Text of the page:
The thing about women is that they don’t mount so much as they aggressively present. You see this in bars all the time, and it’s both funny and sad watching girls try everything except actually doing anything.

Here at minute 18 is Marge on the phone, trying to openly state what the narrative tension is. Pro tip: It doesn’t work.

Something I want to repeat, actually, is that it doesn’t work for internal reasons. Knowing Homer won’t dump Marge and run off because this is a sitcom is external to the narrative world and not relevant. Things like this are part of the suspension of disbelief, so saying that there’s no narrative tension in a film because you know the actor has signed on for 3 more sequels isn’t a point and makes you sound stupid.

“Ya don’t?” Good line from Patty.

We’re well past when Homer knows that A: this has been hurting his wife for a while, and B: she was right, so his behaviour here doesn’t work. The implication is probably that he’s genuinely tempted, but putting that in with 2 minutes left on the clock is like trying to add the eggs to a cake that’s about to come out of the oven.

Greased pig contest, excellent.

This final moment here with Marge and the kids could work if it had been built to or, really, if any of it were paid off. The savings are meaningless, turned into a joke, and the audience has no reason to believe Homer’s genuinely tempted by Lurleen.

“Ya gotta love that suit” is a good Bart line. He’s a solid vector for the quasi-external observation jokes at this point.

The show at the end, Ya-Hoo, is based on Hee-Haw an actual show that ran for nearly 30 years. It’s fucking insane, it’s sorta by and for rednecks, but the whole thing is presented in a way that feels like it’s a joke about them. Imagine if BET had a show called Yeah-Boyeeeee and the whole thing was just insanely racist black stereotypes.

Yodelling Zeke being on Ya-Hoo means he has a better story arc than anyone in the show.

Love a good list of hillbillies.


Seriously, watch some Hee-Haw on YouTube, it’s nuts. It’s also where Family Guy gets all those Conway Twitty bits.

“They don’t call me Colonel Homer because I’m some dumbass army guy” is a great comment on nearly every famous “Colonel”.

“Is there anything you need?” *locking sounds* “Well…” Women will eventually snap if their ridiculously circumspect “look at me” dance fails to get attention and watching the eventual buildup of horny energy motivate something ridiculous was another near nightly highlight of bar work.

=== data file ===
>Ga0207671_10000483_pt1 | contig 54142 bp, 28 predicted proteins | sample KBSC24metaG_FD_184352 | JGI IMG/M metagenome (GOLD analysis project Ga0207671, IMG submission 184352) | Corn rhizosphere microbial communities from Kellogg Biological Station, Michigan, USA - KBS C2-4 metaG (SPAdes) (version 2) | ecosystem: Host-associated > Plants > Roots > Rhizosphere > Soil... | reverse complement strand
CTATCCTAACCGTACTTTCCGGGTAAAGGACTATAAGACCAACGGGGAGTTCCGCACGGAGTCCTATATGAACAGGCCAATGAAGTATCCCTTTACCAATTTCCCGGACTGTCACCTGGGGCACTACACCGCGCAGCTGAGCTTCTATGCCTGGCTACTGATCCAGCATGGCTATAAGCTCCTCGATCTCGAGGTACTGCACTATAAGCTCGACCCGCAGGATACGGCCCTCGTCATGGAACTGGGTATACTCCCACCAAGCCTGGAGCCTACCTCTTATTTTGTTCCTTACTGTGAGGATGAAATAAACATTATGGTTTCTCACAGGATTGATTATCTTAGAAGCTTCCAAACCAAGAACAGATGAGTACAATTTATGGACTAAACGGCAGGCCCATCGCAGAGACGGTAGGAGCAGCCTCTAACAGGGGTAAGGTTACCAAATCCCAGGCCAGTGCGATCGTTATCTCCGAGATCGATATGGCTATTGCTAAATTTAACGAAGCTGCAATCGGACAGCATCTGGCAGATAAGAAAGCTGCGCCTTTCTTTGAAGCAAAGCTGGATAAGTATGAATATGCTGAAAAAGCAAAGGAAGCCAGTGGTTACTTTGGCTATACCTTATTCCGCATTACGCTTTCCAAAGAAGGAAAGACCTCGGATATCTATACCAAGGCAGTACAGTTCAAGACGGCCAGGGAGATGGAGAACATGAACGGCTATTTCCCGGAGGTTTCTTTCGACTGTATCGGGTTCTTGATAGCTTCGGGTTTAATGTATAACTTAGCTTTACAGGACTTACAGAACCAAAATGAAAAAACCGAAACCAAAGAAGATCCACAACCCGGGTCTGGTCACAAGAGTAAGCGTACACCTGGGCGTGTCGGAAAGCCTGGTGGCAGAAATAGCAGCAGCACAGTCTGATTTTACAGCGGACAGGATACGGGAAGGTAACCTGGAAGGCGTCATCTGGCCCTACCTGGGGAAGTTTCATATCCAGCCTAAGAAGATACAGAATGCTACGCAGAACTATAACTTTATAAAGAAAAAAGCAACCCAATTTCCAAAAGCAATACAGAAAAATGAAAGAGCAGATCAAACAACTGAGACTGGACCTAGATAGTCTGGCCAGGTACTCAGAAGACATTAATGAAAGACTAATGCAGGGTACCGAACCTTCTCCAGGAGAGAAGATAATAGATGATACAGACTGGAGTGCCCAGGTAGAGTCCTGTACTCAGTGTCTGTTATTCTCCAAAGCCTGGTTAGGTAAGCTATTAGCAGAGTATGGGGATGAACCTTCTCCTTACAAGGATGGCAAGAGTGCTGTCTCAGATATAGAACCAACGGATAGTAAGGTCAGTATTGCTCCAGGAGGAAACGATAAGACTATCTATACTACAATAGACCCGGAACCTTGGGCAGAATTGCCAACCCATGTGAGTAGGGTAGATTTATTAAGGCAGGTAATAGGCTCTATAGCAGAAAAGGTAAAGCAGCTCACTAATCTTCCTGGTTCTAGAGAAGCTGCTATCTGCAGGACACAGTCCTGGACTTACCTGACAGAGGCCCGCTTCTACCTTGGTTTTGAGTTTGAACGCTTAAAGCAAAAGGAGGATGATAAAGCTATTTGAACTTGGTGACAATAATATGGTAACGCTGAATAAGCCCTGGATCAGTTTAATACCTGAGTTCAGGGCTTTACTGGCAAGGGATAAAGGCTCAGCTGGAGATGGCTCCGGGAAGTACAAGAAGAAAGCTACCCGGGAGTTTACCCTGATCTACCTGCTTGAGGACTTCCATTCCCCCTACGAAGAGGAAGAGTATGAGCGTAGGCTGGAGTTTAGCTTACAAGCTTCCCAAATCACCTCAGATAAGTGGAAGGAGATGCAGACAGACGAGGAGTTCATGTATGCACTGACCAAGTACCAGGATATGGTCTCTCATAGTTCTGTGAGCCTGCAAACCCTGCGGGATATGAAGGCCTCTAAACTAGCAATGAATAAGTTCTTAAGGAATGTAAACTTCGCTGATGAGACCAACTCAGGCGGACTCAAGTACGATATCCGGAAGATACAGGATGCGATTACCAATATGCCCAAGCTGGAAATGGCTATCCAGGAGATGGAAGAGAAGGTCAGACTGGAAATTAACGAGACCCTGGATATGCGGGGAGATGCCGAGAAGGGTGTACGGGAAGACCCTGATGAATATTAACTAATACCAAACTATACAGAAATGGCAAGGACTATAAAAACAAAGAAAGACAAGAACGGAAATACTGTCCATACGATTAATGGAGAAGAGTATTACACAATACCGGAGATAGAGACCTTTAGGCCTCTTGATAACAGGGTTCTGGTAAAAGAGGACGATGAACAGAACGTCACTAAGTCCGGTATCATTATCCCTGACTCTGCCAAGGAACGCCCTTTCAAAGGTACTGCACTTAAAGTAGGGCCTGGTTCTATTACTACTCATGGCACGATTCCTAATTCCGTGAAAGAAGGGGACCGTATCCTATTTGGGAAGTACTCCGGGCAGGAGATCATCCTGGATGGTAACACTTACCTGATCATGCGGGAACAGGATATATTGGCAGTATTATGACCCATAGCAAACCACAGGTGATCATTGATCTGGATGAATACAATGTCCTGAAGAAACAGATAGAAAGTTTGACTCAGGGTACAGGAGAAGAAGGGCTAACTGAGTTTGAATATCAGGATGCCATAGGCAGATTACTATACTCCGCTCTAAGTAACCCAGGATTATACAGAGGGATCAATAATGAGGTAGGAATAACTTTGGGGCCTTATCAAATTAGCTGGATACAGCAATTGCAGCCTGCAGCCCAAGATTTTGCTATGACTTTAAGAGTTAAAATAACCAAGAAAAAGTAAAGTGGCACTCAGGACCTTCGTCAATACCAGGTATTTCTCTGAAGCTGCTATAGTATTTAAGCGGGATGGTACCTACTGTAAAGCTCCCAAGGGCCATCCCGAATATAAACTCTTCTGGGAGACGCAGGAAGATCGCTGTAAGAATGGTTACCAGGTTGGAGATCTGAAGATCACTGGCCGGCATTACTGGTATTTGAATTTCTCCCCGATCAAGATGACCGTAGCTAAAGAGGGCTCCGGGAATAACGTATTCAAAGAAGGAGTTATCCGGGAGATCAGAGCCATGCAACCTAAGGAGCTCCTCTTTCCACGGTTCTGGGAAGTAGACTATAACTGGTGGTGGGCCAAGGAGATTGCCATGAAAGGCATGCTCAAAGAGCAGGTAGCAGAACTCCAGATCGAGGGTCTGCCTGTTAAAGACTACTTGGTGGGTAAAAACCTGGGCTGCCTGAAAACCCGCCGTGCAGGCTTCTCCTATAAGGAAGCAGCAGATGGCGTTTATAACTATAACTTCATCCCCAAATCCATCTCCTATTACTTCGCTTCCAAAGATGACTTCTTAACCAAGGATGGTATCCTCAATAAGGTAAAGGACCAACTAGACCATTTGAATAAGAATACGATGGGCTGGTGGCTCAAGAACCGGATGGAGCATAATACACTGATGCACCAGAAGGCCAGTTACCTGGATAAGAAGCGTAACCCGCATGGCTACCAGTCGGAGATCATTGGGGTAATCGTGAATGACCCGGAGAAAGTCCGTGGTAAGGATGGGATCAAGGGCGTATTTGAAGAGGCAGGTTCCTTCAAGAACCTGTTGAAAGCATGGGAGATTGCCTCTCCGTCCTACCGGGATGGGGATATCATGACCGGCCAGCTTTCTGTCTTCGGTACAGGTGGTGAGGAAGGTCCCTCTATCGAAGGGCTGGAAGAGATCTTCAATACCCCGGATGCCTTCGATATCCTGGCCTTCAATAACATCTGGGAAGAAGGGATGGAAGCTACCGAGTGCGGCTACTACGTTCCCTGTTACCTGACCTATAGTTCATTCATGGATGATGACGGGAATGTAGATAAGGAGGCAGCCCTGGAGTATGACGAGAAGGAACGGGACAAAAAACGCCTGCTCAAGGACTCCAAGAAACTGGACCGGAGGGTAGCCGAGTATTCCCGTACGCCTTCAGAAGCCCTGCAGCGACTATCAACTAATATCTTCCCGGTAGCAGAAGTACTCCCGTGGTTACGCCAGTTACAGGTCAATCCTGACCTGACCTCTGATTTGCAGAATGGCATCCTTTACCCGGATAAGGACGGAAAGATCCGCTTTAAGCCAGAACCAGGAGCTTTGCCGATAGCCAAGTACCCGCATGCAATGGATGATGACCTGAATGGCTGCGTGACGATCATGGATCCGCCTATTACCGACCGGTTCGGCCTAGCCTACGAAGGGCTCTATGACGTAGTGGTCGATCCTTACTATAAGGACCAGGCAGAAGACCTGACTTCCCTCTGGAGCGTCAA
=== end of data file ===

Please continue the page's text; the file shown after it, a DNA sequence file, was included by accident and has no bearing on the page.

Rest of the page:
“Dick me between sets” is the kind of boldness that I’m talking about.

See, this is why I’m against marrying someone when you haven’t fucked a bit. Selecting a mate only matters if there was a choice to begin with.

Homer’s series of rejections is pretty funny, though, if anything, this just makes Marge look dumb again.

Fast Lane and Last Temptation didn’t show the reasoning for why each stayed with the other, and that is a very good choice. Things like this are built around feelings that will be stupid to anyone not feeling them or mighty robots, hiding them in narrative blind spots lets them exist in a pocket of sensation within the audience. Seeing the logic of it cheapens it. What this sequence shows us is that Homer is with Marge because she’s the only woman who’d have him. Great. How fucking romantic.

Homer asking if he’d have gotten any is scarcely a joke.

Could’ve had the savings issue wrap up here, but no, make a joke instead. This is what I mean about there being a tension in a comedy between narrative and humour. Don’t balance it and your story sucks.

“Bit him too” is a fucking great joke.

Homer teleports home.

I feel like if I were close to ditching a wife for a more talented, interesting, and beautiful woman, or she even thought that were the case, me just opting not to after a PROTRACTED PERIOD OF THINKING ABOUT IT wouldn’t exactly earn me any husband points. I dunno, maybe women were dumber in the 90s.

Lurleen, usually Lurlene, is a corruption of Lorelai, a Germanic name meaning “temptress”.



8 replies to Colonel Homer

Magnumweight on 03 Sep 20 said:

Between the success of Country music, Wrestling, and Jeff Foxworthy the 90's was a great time for hicks, speaking from experience.